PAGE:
Disease and harsh weather continue to push up food costs for consumers. But they're likely to go even higher from the ongoing drought hitting much of the Southwest.
The U.S. Department of Agriculture's Economic Research Service said that California's drought could increase food price inflation above the historical average in the weeks ahead.
"It doesn't take long for the effects of what's happening at the farm level to transfer to the checkout counter," said Annmarie Kuhns, a researcher at the USDA, told CNBC. "It's usually just about a month for the impact to take hold."
The Golden state produces half of the nation's fruits and vegetables, and most of its high-value crops such as broccoli, tomatoes and artichokes.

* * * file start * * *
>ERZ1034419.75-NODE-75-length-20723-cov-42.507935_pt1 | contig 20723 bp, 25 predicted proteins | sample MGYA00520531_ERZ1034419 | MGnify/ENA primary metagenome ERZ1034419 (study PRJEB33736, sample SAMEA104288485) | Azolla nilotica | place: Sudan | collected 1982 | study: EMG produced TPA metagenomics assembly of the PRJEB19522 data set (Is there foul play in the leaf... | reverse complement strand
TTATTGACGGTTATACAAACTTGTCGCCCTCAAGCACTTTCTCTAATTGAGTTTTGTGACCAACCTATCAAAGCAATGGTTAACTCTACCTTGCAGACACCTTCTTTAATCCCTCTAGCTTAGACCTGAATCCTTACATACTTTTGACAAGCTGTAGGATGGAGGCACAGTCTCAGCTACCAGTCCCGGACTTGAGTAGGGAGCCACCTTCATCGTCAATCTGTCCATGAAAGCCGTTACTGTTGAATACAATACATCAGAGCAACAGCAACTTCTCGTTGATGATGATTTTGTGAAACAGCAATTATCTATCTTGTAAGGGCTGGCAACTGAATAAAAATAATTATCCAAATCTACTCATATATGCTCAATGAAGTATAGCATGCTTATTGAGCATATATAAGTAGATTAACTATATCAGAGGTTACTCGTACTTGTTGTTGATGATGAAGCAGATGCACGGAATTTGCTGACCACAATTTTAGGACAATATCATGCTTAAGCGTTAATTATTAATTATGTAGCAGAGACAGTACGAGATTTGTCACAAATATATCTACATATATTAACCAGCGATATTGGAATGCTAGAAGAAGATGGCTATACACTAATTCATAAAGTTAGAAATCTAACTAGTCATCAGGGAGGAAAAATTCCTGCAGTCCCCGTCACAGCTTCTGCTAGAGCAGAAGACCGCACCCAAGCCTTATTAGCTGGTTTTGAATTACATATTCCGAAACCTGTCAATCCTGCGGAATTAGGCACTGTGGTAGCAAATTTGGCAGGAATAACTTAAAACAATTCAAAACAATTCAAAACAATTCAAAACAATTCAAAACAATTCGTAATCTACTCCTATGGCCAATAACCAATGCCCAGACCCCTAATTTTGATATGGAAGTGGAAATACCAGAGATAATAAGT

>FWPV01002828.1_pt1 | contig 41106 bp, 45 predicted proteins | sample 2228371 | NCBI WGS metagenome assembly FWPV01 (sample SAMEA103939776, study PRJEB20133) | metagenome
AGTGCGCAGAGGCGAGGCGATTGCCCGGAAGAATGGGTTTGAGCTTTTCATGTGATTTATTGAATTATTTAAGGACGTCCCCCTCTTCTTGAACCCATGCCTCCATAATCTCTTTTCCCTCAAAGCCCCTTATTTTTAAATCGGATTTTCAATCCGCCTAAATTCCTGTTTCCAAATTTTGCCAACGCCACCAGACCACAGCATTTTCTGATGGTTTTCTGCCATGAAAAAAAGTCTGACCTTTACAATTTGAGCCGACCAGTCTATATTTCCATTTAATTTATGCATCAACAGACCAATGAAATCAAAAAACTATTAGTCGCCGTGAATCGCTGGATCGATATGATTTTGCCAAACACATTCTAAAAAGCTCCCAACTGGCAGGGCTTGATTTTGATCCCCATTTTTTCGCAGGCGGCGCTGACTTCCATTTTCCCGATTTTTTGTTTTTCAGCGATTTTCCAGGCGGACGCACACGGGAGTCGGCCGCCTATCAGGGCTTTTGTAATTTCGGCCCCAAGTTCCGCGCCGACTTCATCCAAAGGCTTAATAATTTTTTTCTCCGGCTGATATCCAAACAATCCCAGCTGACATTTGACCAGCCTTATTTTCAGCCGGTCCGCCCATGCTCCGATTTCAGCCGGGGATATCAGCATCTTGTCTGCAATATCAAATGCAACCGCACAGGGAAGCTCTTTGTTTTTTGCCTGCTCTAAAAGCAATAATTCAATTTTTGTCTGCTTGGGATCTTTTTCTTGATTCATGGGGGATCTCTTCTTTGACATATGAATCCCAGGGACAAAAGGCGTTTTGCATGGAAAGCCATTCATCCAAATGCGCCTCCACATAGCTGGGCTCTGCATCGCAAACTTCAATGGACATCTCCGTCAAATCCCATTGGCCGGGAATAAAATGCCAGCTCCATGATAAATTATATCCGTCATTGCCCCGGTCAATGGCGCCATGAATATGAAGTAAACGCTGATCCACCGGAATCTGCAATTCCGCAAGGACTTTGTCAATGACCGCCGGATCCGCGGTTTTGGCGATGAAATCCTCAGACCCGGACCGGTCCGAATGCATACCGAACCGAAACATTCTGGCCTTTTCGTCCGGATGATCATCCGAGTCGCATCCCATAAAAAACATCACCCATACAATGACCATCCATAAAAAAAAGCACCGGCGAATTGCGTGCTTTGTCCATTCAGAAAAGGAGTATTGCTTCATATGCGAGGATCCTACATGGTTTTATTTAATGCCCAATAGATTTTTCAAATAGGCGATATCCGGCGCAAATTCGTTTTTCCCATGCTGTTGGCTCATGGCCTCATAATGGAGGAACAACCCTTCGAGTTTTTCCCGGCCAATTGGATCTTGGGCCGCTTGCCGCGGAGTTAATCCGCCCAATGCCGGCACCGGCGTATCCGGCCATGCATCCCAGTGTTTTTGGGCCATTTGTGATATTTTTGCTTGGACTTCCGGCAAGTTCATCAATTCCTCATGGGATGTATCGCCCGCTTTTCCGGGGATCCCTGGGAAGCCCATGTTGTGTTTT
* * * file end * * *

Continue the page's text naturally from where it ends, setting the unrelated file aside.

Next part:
But the drought has been pushing the cost of water higher, forcing farmers there to leave fallow hundreds of thousands of acres of land, and making foods more expensive.
Timothy Richards, a professor of agribusiness at Arizona State University, told CNBC in April that he believes between 10 and 20 percent of the supply of certain crops from the state could be lost due to the drought.
Because of that, Richards said there would be price increases on such items as berries, broccoli, grapes, melons, tomatoes, peppers and packaged salads.
"I would expect a 28 percent increase for avocados and 34 percent for lettuce," he said.